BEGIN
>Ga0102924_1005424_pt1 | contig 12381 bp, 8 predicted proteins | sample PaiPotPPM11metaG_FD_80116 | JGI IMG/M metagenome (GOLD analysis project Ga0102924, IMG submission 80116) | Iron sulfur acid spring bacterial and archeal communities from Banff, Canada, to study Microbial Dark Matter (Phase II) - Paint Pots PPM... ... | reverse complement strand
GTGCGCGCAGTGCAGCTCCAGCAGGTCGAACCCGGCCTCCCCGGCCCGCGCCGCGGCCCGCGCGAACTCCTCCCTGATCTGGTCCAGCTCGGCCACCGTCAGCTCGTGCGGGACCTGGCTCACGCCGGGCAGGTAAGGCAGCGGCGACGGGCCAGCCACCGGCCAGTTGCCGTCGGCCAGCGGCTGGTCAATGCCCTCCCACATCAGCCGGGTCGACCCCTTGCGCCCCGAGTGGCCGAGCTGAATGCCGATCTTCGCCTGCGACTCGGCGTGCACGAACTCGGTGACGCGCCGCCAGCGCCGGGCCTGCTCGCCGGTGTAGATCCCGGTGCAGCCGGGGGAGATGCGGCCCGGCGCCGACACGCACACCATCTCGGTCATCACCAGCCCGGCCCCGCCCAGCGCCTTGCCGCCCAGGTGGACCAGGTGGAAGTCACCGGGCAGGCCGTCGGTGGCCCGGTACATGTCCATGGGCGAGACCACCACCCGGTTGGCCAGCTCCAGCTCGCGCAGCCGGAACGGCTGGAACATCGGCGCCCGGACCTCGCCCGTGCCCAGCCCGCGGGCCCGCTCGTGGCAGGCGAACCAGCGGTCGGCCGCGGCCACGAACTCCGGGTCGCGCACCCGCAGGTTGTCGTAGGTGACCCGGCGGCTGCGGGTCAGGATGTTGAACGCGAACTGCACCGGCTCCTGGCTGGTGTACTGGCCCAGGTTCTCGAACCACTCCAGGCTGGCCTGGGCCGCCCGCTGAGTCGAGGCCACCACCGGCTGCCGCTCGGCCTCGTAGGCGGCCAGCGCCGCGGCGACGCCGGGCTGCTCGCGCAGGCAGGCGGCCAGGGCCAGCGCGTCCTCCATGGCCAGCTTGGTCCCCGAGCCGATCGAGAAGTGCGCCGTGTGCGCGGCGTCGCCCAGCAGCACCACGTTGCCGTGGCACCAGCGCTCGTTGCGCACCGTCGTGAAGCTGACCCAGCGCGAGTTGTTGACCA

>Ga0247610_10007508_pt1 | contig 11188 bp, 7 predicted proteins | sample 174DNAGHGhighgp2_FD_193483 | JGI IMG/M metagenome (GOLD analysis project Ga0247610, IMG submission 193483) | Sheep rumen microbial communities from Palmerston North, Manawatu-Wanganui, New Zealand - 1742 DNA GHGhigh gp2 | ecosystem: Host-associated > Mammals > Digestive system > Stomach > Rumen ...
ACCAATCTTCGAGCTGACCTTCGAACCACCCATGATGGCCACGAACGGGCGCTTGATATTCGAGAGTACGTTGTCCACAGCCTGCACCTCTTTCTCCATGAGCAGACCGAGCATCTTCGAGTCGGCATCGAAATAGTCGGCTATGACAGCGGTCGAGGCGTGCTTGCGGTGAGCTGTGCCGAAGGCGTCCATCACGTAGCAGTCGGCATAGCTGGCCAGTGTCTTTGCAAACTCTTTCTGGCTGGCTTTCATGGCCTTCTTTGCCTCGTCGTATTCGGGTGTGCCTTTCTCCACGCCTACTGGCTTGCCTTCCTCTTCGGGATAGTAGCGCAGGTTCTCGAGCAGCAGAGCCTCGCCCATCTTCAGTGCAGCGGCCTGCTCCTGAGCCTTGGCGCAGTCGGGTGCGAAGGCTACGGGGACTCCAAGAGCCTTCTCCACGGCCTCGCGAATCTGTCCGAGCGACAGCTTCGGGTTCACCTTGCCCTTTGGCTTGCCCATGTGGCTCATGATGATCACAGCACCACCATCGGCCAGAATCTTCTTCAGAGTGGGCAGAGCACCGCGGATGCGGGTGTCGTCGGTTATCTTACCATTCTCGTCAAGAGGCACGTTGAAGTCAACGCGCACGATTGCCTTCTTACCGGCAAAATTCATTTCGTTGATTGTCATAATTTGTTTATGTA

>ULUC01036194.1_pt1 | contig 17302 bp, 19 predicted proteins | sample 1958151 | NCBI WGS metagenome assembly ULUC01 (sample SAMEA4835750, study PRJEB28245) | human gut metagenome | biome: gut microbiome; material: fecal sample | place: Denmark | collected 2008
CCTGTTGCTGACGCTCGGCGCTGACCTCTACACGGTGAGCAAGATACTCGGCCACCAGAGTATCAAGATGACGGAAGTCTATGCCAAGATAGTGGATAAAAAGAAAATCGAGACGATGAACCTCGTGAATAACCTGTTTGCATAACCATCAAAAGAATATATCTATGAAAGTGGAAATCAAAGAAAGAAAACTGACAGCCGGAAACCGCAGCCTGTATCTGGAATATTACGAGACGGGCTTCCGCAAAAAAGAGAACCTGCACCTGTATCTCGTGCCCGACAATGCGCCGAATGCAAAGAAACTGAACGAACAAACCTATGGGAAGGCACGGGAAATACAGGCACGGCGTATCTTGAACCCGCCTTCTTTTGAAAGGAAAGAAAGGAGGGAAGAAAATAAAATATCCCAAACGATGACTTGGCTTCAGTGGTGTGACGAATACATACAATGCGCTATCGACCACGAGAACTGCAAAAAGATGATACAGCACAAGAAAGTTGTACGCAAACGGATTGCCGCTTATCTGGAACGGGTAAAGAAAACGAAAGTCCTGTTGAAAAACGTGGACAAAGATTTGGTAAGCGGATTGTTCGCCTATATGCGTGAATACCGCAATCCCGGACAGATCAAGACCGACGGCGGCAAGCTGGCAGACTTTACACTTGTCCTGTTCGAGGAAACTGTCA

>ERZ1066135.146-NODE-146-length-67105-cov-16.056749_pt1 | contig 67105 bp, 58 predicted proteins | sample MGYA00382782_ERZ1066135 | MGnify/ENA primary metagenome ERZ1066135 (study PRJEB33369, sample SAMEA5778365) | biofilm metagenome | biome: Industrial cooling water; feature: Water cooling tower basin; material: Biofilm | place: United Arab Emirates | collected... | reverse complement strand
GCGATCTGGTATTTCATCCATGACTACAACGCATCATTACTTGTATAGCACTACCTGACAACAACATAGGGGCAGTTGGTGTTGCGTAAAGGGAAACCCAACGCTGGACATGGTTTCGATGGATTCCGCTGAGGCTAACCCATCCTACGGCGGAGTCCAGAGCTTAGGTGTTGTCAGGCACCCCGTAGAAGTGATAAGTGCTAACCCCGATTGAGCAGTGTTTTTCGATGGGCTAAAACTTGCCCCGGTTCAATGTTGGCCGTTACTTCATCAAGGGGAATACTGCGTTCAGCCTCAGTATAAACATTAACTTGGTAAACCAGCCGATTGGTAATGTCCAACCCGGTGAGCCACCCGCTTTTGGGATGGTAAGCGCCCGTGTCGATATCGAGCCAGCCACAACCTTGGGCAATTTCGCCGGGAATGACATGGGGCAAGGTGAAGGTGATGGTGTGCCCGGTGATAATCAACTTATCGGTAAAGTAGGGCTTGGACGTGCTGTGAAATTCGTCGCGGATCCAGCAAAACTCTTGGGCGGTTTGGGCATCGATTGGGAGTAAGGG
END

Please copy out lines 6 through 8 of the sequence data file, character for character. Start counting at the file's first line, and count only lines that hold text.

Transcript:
CCTGTTGCTGACGCTCGGCGCTGACCTCTACACGGTGAGCAAGATACTCGGCCACCAGAGTATCAAGATGACGGAAGTCTATGCCAAGATAGTGGATAAAAAGAAAATCGAGACGATGAACCTCGTGAATAACCTGTTTGCATAACCATCAAAAGAATATATCTATGAAAGTGGAAATCAAAGAAAGAAAACTGACAGCCGGAAACCGCAGCCTGTATCTGGAATATTACGAGACGGGCTTCCGCAAAAAAGAGAACCTGCACCTGTATCTCGTGCCCGACAATGCGCCGAATGCAAAGAAACTGAACGAACAAACCTATGGGAAGGCACGGGAAATACAGGCACGGCGTATCTTGAACCCGCCTTCTTTTGAAAGGAAAGAAAGGAGGGAAGAAAATAAAATATCCCAAACGATGACTTGGCTTCAGTGGTGTGACGAATACATACAATGCGCTATCGACCACGAGAACTGCAAAAAGATGATACAGCACAAGAAAGTTGTACGCAAACGGATTGCCGCTTATCTGGAACGGGTAAAGAAAACGAAAGTCCTGTTGAAAAACGTGGACAAAGATTTGGTAAGCGGATTGTTCGCCTATATGCGTGAATACCGCAATCCCGGACAGATCAAGACCGACGGCGGCAAGCTGGCAGACTTTACACTTGTCCTGTTCGAGGAAACTGTCA

>ERZ1066135.146-NODE-146-length-67105-cov-16.056749_pt1 | contig 67105 bp, 58 predicted proteins | sample MGYA00382782_ERZ1066135 | MGnify/ENA primary metagenome ERZ1066135 (study PRJEB33369, sample SAMEA5778365) | biofilm metagenome | biome: Industrial cooling water; feature: Water cooling tower basin; material: Biofilm | place: United Arab Emirates | collected... | reverse complement strand
GCGATCTGGTATTTCATCCATGACTACAACGCATCATTACTTGTATAGCACTACCTGACAACAACATAGGGGCAGTTGGTGTTGCGTAAAGGGAAACCCAACGCTGGACATGGTTTCGATGGATTCCGCTGAGGCTAACCCATCCTACGGCGGAGTCCAGAGCTTAGGTGTTGTCAGGCACCCCGTAGAAGTGATAAGTGCTAACCCCGATTGAGCAGTGTTTTTCGATGGGCTAAAACTTGCCCCGGTTCAATGTTGGCCGTTACTTCATCAAGGGGAATACTGCGTTCAGCCTCAGTATAAACATTAACTTGGTAAACCAGCCGATTGGTAATGTCCAACCCGGTGAGCCACCCGCTTTTGGGATGGTAAGCGCCCGTGTCGATATCGAGCCAGCCACAACCTTGGGCAATTTCGCCGGGAATGACATGGGGCAAGGTGAAGGTGATGGTGTGCCCGGTGATAATCAACTTATCGGTAAAGTAGGGCTTGGACGTGCTGTGAAATTCGTCGCGGATCCAGCAAAACTCTTGGGCGGTTTGGGCATCGATTGGGAGTAAGGG